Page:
The other day, my roommate went over to Macau for the day. Macau and Hong Kong are the two Special Administrative Regions of China, meaning they belong to China but are separate for the time being. The ferry to Macau only takes about one hour, so I definitely have to go! Anyway, she brought me back some “cookies”…

They look like normal cookies, right? Crunchy outside with maybe a chocolatey filling or something. When I looked at the box more closely, I realized they weren’t cookies at all. It says “Phoenix Egg Roll with Seaweed and Shredded Pork.” Not a cookie. I ate one though – very interesting. I know it says pork but they taste extremely fishy. Nice to try, but I don’t know how I’m going to finish the whole box.

Yesterday I went to Repulse Bay, a beach on Hong Kong Island. It was so nice! Everyone says that beach is so dirty, but honestly, compared to LA beaches it was ridiculously clean. Very little trash. Afterward we went to this fantastic Japanese restaurant in the Tsim Sha Tsui subway station. It’s crazy, almost every subway station here is its own little shopping center, with tons of places to eat and small boutiques. The TST one is a full mall with multiple floors, clothing stores, and sit down restaurants. This was a trendy place called Miso Cool. Not too expensive and absolutely delicious! I will definitely be going back.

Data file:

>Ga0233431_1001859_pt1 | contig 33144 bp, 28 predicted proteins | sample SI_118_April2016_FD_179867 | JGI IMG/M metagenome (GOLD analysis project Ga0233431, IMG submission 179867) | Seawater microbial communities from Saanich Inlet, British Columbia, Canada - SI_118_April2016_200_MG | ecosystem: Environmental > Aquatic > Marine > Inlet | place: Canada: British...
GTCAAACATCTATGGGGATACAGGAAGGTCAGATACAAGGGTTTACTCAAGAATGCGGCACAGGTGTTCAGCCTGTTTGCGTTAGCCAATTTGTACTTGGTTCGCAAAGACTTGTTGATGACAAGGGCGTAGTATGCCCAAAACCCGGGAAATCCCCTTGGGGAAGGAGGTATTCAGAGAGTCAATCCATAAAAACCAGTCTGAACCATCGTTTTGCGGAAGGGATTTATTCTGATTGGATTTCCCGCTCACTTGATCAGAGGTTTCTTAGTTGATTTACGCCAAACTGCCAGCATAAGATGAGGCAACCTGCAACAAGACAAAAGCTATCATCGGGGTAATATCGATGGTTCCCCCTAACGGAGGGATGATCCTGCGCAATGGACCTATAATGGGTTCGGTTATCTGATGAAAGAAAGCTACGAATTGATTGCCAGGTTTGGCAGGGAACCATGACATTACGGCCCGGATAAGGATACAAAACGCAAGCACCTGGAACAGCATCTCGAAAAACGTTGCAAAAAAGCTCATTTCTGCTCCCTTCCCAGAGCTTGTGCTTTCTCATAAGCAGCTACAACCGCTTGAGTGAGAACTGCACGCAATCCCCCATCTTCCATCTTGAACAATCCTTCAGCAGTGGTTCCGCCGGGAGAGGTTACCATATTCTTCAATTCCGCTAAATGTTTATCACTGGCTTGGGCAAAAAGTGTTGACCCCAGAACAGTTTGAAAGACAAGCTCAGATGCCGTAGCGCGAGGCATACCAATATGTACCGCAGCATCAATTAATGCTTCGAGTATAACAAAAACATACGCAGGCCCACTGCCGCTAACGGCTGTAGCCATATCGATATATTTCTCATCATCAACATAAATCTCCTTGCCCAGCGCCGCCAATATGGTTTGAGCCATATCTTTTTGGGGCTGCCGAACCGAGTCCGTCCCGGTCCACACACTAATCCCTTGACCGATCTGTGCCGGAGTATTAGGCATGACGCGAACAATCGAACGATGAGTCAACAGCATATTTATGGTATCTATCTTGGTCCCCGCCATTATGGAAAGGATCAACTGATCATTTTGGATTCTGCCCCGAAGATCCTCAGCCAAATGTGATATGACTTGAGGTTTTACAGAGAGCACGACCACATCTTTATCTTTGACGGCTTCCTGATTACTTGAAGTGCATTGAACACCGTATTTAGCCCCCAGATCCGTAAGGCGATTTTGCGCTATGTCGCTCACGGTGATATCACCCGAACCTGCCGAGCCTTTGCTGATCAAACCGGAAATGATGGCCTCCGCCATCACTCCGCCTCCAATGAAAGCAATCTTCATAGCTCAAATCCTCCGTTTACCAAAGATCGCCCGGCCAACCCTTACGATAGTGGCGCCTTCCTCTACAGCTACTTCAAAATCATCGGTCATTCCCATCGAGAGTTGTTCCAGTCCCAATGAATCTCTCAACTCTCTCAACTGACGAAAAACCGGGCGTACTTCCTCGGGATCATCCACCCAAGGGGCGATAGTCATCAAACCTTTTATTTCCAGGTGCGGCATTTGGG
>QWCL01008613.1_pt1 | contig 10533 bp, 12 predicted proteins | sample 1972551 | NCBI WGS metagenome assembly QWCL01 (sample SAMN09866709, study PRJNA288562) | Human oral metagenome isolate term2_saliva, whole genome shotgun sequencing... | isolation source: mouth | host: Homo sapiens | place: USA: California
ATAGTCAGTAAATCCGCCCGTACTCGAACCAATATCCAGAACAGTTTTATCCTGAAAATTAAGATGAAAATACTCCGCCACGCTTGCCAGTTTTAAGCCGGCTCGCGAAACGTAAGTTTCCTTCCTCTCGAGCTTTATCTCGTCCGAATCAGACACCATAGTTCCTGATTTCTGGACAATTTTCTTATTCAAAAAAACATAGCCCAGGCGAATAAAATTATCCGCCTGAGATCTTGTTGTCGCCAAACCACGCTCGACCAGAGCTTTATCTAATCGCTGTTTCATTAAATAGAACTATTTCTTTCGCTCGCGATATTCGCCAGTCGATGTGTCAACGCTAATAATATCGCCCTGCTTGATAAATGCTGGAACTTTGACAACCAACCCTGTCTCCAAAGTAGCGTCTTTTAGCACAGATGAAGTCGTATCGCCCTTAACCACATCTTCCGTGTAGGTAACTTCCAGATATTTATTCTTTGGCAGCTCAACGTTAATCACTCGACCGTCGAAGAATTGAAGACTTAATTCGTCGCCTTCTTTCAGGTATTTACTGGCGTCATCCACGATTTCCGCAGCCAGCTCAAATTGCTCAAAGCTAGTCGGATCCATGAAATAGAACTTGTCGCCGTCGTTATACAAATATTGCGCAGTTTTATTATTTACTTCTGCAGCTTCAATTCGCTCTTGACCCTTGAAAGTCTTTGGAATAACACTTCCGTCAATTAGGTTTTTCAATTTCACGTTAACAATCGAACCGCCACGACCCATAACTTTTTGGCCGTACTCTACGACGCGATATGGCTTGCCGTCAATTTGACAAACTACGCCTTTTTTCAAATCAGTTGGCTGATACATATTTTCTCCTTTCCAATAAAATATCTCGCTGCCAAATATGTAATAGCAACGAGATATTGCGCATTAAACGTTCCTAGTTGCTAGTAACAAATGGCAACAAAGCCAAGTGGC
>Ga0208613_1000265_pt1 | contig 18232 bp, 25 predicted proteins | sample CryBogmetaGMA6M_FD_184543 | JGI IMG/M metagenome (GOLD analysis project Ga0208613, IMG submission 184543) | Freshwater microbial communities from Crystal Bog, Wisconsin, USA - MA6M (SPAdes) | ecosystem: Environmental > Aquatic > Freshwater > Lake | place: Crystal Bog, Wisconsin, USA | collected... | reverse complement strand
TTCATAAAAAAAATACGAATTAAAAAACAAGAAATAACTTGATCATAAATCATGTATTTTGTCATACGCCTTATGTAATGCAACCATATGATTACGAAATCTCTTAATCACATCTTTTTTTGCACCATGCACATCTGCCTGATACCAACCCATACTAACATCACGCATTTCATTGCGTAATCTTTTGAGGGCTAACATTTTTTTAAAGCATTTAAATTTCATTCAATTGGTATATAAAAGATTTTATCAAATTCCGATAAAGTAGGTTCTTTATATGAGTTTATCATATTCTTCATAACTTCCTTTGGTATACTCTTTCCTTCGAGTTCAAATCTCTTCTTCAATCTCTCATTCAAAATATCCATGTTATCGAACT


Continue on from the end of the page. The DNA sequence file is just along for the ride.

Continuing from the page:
I’ve been trying to eat more meat for a more balanced diet, so I decided to go with spicy ramen with shrimp tempura. It was delicious! I haven’t had anything spicy since I got here, so the ramen really hit the spot. It came with corn, a bit of bok choy, and half an egg on top. The tempura had two shrimps plus one piece of eggplant and one piece of squash. It was really great, not too greasy or anything. And the presentation was so cute! All of us were gawking when our food came out. There’s a little picture on the inside of the bowls, and they’re all different. They also have some interesting smoothies, like green tea with Yakult, that I’ll have to try when I go back.

Oh, and one strange thing I’ve noticed here: The Chinese drink 紅茶 or 綠茶, which translates to red tea and green tea. The only problem is that when they say red tea, what they are actually talking about is what we call black tea. Since this bizarre translation was already explained to me by my Chinese teacher this year, I wasn’t surprised by it, but I know a few people were a bit confused. When my friend and I both ordered red milk tea the other day, I knew exactly what I was getting but she thought she was trying something new!

Hong Kong Hodge Podge

I’ve been in Hong Kong for about a week now. So much has been going on! Classes started today, so up until then everything was go go go go go, see this, do that, nonstop action. None of my classes start until Monday, though, so I have a little while to relax.